Following a day where groups of volunteers counting from vehicles and on foot and a second day of boat monitoring, we had recorded an impressive 32,070 birds across the IBA. If you were to visit parts of Delta in the coming weeks there is likely to be even more birds as waterfowl gather in larger numbers. The total species count was an equally impressive 145 species. Of these 59 species of songbird, 24 species of shorebird and an impressive 13 species of bird of prey. Impressively, shorebirds were the most numerous of all groups of birds counted, a total of 8199 across the 2 days with around half counted in one spot by Colin Blyth, Louanne Reid and Erica Alex.
|Total species||Total individuals|
|Cormorants and Pelicans||2||2444|
|Gulls and terns||8||7712|
|Other – non-songbird||11||267|
|Other – songbird||46||946|
Now to individual species. The most numerous species over 2 days was the Ring-billed Gull at 5367 individuals, over half counted by Christian and Matt at Ambroise Beach before they headed in different directions. The next most numerous species was the Semipalmated Sandpiper. On the Semipalmated theme, the Semipalmated Plover came in at 1936 individuals. This is a key figure as we are pretty sure this is greater than 1% of the global population of this species, thus this would have been a globally significant concentration of this species.
Finally, before posting the complete species lists, I thought it would be worth reflecting for a moment on what all this means. The large concentrations of shorebirds seen by Cam and the other Manitoba Sustainable Development staff, although apparently historically not unusual, has become a rare sight in recent years. There are some excellent resources available out there if you are interested in learning more about the history and management of the marsh, not least a new book published in 2015 called Delta: A Prairie Marsh and Its People by Glen Suggett, Gordon Goldsborough & the Delta History Group. For a quick reference, there is a synopsis on the web of a presentation given by Dr Jennifer Shay to Nature Manitoba in 1998 on the subject of Resource Management which includes some excellent information on Delta Marsh. Cal Cuthbert, someone raised in the shadow of Delta Marsh and with a background in wetland management was of the opinion that these larger concentrations present at Delta was a temporary phenomenon driven by declining water levels which have exposed suitable habitat. It will be interesting to see what happens in the coming years.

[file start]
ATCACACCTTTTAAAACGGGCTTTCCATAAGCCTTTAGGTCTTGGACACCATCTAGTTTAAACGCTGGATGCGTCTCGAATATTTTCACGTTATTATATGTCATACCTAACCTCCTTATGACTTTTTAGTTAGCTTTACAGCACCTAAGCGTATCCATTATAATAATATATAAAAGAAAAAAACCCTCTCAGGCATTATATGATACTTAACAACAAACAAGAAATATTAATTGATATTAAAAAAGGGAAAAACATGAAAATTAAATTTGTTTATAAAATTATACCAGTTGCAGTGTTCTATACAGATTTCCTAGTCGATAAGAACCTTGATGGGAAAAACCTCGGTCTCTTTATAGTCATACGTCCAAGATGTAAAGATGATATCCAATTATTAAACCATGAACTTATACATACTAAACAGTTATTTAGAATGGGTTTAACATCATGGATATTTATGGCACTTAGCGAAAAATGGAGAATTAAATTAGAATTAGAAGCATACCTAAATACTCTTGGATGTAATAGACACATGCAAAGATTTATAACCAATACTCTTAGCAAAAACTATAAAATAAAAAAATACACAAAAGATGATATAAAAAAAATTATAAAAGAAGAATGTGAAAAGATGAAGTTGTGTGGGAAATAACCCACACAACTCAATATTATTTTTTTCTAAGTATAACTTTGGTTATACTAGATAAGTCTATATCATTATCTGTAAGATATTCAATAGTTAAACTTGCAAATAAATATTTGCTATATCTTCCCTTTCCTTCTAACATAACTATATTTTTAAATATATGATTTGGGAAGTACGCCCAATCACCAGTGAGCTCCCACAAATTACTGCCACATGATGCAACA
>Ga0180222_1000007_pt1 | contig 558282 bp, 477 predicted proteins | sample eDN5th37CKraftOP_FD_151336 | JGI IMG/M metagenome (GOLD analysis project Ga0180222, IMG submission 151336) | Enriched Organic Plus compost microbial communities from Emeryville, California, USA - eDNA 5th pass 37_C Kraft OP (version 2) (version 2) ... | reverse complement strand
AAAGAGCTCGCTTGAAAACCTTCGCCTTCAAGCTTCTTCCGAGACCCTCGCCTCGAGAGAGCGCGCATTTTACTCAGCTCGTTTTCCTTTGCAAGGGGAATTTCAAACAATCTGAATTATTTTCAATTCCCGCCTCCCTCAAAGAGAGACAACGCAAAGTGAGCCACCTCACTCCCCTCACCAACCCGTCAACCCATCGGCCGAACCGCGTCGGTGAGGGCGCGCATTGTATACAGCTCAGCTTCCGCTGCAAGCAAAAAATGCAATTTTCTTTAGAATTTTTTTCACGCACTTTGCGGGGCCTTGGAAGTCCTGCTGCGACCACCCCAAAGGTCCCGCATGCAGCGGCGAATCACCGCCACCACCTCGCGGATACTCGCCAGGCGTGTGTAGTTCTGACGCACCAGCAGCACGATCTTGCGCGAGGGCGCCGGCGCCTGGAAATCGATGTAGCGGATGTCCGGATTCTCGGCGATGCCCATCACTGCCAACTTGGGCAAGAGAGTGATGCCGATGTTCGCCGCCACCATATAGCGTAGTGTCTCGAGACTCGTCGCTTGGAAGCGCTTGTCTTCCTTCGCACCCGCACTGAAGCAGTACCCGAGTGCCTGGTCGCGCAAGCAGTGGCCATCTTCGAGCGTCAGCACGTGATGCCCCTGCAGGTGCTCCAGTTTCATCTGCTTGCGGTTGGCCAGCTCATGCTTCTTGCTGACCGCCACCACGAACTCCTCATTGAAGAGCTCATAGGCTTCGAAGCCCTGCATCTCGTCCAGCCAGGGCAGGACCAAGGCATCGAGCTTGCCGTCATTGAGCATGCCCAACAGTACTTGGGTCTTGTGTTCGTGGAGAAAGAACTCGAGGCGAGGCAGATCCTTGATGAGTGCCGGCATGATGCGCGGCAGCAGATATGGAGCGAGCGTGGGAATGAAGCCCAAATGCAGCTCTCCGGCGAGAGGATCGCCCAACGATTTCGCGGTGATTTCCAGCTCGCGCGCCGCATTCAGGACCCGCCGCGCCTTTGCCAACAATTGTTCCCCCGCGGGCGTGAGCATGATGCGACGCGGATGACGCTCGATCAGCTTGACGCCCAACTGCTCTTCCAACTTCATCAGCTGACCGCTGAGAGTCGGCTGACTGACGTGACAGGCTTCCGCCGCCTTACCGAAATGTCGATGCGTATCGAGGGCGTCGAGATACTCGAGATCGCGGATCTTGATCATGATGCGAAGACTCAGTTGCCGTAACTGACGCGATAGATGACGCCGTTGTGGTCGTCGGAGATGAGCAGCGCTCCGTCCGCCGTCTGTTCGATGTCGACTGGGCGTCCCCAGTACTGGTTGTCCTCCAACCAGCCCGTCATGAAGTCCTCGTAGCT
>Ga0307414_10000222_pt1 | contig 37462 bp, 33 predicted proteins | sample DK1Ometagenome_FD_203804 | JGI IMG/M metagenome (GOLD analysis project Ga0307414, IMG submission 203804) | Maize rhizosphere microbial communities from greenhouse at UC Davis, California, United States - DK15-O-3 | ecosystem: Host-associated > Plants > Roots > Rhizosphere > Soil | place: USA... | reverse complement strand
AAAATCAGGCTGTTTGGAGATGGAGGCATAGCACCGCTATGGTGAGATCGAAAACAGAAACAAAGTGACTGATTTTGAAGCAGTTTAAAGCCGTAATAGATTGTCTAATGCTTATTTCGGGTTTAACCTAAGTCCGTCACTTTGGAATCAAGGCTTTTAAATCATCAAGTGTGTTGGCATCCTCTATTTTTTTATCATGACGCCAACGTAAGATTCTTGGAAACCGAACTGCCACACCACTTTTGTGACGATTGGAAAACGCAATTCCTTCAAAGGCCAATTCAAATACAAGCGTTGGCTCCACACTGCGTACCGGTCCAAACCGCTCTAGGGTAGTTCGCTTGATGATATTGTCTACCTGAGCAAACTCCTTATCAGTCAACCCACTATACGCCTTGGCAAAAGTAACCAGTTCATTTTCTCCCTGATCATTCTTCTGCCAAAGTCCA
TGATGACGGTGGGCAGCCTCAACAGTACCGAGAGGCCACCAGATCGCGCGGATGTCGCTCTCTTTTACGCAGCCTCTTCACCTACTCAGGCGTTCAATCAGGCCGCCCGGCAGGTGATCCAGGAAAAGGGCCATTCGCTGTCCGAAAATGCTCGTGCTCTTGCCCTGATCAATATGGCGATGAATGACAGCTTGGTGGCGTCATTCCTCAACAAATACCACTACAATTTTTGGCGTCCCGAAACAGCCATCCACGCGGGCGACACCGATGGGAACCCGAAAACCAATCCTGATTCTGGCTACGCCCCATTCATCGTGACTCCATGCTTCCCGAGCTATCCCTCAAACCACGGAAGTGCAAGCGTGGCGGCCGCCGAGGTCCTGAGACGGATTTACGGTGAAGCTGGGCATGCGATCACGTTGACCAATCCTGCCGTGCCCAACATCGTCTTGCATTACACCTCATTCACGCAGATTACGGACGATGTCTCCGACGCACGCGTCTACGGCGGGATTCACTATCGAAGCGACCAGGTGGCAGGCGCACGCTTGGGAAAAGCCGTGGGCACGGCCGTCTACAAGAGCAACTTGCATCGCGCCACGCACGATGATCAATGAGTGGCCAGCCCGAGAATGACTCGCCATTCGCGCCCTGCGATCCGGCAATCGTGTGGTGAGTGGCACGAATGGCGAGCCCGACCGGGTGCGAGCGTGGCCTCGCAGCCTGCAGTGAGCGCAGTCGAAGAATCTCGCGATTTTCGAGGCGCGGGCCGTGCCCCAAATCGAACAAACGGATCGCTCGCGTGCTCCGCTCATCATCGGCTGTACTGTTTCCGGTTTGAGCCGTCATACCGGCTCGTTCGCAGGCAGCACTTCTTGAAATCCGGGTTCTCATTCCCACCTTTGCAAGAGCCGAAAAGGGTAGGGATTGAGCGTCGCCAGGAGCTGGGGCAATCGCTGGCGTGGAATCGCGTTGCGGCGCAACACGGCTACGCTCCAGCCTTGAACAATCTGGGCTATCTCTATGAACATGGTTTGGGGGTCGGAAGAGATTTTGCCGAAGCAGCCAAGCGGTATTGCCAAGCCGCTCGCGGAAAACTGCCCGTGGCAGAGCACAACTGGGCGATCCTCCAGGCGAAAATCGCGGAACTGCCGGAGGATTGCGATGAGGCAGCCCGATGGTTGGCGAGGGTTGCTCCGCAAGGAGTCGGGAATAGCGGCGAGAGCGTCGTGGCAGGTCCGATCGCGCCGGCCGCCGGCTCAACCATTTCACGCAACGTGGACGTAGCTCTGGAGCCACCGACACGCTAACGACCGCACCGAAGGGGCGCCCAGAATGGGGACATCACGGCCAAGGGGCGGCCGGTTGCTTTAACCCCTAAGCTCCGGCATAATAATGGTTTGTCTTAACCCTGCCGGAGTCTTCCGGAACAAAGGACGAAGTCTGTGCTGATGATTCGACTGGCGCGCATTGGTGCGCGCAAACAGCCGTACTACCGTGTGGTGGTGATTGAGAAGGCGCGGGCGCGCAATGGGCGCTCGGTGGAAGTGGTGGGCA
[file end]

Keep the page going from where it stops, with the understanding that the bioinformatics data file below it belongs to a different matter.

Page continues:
Anyway, posted below are the results from the Delta Marsh IBA Blitz.
|Species||Day 1||Day 2||Blitz Total|
|dabbling duck sp.||4||0||4|
|American White Pelican||321||490||811|
|Great Blue Heron||60||91||151|
|Rock Pigeon (Feral Pigeon)||33||0||33|
|Great Horned Owl||1||0||1|
|Cape May Warbler||1||0||1|
|Yellow-rumped Warbler (Myrtle)||10||0||10|
|Black-throated Green Warbler||0||2||2|
Thanks again to all volunteers over the two days, as ever very much appreciated!